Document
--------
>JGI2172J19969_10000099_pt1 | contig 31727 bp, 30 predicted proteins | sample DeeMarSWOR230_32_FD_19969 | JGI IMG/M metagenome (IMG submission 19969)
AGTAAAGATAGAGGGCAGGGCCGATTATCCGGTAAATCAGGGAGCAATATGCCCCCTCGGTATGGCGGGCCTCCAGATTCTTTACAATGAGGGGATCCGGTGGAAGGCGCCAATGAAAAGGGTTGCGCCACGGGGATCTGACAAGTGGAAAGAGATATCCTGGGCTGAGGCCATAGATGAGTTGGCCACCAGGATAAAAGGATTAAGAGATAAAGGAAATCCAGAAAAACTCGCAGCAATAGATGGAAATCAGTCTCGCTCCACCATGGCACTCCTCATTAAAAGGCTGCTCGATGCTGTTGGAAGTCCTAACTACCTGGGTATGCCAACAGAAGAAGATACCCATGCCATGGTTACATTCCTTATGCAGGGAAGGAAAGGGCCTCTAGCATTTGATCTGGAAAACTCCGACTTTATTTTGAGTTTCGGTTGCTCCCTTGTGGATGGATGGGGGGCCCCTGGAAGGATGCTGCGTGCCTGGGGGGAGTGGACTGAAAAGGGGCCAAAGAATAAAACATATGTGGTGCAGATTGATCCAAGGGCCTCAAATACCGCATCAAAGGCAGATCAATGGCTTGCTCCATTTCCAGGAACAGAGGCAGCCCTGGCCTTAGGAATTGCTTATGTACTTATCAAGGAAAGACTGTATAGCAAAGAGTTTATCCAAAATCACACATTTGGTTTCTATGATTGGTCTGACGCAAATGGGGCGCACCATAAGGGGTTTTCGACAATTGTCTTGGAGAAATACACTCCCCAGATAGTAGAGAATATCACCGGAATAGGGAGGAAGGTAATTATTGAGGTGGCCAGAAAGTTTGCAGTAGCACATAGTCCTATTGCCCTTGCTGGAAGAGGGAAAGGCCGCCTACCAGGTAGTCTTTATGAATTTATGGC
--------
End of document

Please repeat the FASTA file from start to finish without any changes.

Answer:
>JGI2172J19969_10000099_pt1 | contig 31727 bp, 30 predicted proteins | sample DeeMarSWOR230_32_FD_19969 | JGI IMG/M metagenome (IMG submission 19969)
AGTAAAGATAGAGGGCAGGGCCGATTATCCGGTAAATCAGGGAGCAATATGCCCCCTCGGTATGGCGGGCCTCCAGATTCTTTACAATGAGGGGATCCGGTGGAAGGCGCCAATGAAAAGGGTTGCGCCACGGGGATCTGACAAGTGGAAAGAGATATCCTGGGCTGAGGCCATAGATGAGTTGGCCACCAGGATAAAAGGATTAAGAGATAAAGGAAATCCAGAAAAACTCGCAGCAATAGATGGAAATCAGTCTCGCTCCACCATGGCACTCCTCATTAAAAGGCTGCTCGATGCTGTTGGAAGTCCTAACTACCTGGGTATGCCAACAGAAGAAGATACCCATGCCATGGTTACATTCCTTATGCAGGGAAGGAAAGGGCCTCTAGCATTTGATCTGGAAAACTCCGACTTTATTTTGAGTTTCGGTTGCTCCCTTGTGGATGGATGGGGGGCCCCTGGAAGGATGCTGCGTGCCTGGGGGGAGTGGACTGAAAAGGGGCCAAAGAATAAAACATATGTGGTGCAGATTGATCCAAGGGCCTCAAATACCGCATCAAAGGCAGATCAATGGCTTGCTCCATTTCCAGGAACAGAGGCAGCCCTGGCCTTAGGAATTGCTTATGTACTTATCAAGGAAAGACTGTATAGCAAAGAGTTTATCCAAAATCACACATTTGGTTTCTATGATTGGTCTGACGCAAATGGGGCGCACCATAAGGGGTTTTCGACAATTGTCTTGGAGAAATACACTCCCCAGATAGTAGAGAATATCACCGGAATAGGGAGGAAGGTAATTATTGAGGTGGCCAGAAAGTTTGCAGTAGCACATAGTCCTATTGCCCTTGCTGGAAGAGGGAAAGGCCGCCTACCAGGTAGTCTTTATGAATTTATGGC